Cement Fiber Siding
The first thing to understand about cement-fiber siding (also known as Hardi board siding or Hardi plank) is the fact that it isn't made of concrete. While it is made of a mixture that is very similar to concrete, it isn't the same thing. Cement fiber siding is a mixture of Portland cement, perlite, glass fibers, wood pulp, slaked lime, sand or ash, and water.
Standard concrete contains some of these ingredients, but cement-fiber siding is basically a new invention. Naturally, the mixtures will vary from one manufacturer to another, but all of them are roughly the same in terms of performance. On that subject, this type of siding will provide the best insulation. As such, it can be a good way to lower your utility bills.
So, why was this new invention necessary? Because standard concrete could never have been used in this way. That stuff is normally poured in thick slabs because thin slabs would be too brittle. Of course, you need thin slabs for siding, so a new mixture was needed. The end result is a substance that is a little less durable than concrete, but a lot more versatile. When you need Hardi plank contractors Greensboro can provide the very best.
Extremely Long Lifespan
Like any new technology, cement-fiber siding tends to be a little more expensive. However, there is more to the story than that. Hardi plank might cost more initially, but it will normally pay for itself over time. This kind of siding will last up to fifty years, which is a lot more than you could reasonably expect from any other type of siding. The only other material that comes close is aluminum siding, which has an approximate shelf life of roughly forty years.
There are some other benefits that come with this kind of siding. Because this stuff is made with an extrusion process, it can easily be made with whatever type of surface you might want. The most popular option is to make it look and feel like wooden siding, but you can also go with a "stucco" look. As for color, the cement fibers are normally impregnated with some kind of dye. Thus, like vinyl, the cement-fiber siding will never need to be repainted.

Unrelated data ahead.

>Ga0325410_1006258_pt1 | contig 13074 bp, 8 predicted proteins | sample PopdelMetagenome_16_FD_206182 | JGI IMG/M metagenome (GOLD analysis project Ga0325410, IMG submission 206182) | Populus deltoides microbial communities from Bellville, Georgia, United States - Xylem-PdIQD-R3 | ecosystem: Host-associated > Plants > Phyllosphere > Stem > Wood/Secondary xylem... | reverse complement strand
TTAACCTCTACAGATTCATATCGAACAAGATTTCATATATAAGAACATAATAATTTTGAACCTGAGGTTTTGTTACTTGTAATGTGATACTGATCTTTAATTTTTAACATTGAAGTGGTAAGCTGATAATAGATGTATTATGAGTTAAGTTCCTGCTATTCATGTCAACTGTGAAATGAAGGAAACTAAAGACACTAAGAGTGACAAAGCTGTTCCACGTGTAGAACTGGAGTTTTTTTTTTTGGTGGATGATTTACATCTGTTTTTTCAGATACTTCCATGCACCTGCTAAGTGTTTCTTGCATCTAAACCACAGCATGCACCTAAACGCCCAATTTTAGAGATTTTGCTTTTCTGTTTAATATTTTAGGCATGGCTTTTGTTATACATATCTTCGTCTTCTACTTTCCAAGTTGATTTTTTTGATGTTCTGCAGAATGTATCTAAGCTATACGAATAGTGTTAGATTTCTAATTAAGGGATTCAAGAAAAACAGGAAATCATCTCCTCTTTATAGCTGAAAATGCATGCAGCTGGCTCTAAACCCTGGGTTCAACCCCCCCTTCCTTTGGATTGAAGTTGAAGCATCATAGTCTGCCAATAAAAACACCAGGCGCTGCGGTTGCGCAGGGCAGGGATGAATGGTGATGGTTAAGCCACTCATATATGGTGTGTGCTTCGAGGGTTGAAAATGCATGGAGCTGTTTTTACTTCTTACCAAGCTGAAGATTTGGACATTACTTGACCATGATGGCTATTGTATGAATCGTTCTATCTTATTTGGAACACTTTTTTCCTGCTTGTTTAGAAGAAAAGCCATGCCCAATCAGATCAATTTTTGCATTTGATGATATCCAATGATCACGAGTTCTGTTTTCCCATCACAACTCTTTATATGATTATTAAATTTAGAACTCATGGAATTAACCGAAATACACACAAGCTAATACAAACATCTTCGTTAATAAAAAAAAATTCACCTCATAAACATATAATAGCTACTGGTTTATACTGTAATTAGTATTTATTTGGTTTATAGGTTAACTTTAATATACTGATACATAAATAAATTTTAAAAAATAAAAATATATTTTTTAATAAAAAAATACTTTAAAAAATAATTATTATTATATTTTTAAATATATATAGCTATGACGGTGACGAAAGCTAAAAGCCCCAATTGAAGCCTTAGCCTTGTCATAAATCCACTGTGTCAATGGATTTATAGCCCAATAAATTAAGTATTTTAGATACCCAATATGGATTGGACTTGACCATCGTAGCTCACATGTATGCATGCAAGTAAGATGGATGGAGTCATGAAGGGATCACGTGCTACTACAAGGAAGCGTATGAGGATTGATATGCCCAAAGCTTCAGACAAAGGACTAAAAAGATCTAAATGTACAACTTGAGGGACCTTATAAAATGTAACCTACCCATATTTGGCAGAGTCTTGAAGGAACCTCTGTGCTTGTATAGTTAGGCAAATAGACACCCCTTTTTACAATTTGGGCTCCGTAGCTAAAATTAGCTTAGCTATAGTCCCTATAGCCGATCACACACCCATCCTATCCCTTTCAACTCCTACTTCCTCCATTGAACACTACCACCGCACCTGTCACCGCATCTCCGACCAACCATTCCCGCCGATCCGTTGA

Safe Against Fire
From a safety perspective, this kind of siding is superior in many ways. Even if a direct flame is applied to it for an extended period, it will not catch fire. Because it is basically a form of artificial stone, it doesn't really burn at all. With a high enough temperature, the siding could be destroyed, but it will never be flammable. Most companies that make cement-fiber siding will add various fire-retardant chemicals to make it even safer.
Doesn't Warp, Bend, Or Rot
It is also likely that this type of siding will add value to your home. Vinyl may look nice from a distance, but people can always tell when they get close. Most of the time, they will be able to tell because of the distinctive warping that vinyl will often develop. Upon close inspection, it will always be visible unless your vinyl is brand new. However, cement siding will never warp or bend in any way, keeping all its boards straight and uniform. That can be a serious advantage when it's time to sell your home.
Because cement is an inert material, it will not be vulnerable to rotting, insects, mold, or mildew. There is simply nothing there on which they can feed. Because of this, cement siding requires little maintenance. A quick spray with the garden hose from time to time should be enough. For the same reasons, cement siding is also fairly eco-friendly. All of its materials are inert, and very few chemicals are involved in its production.
Of course, there are a few disadvantages to this type of siding. For one thing, it can be a little bit sensitive to impact. Despite being a lot more flexible than standard concrete, it can still be shattered with a sharp hit. As such, hailstones and other forms of severe weather could present a danger. Of course, if you do lose a single board, it shouldn't be difficult or expensive to replace.
Some contractors also complain that this stuff is harder to cut and hang, making the task of siding installation more difficult. Finally, we might mention the dust that is generated when cutting Hardi board siding. It isn't toxic, but it can definitely be a problem if you breathe it too deeply. That dust can act as a severe lung irritant, so make sure you always wear a mask when cutting this material.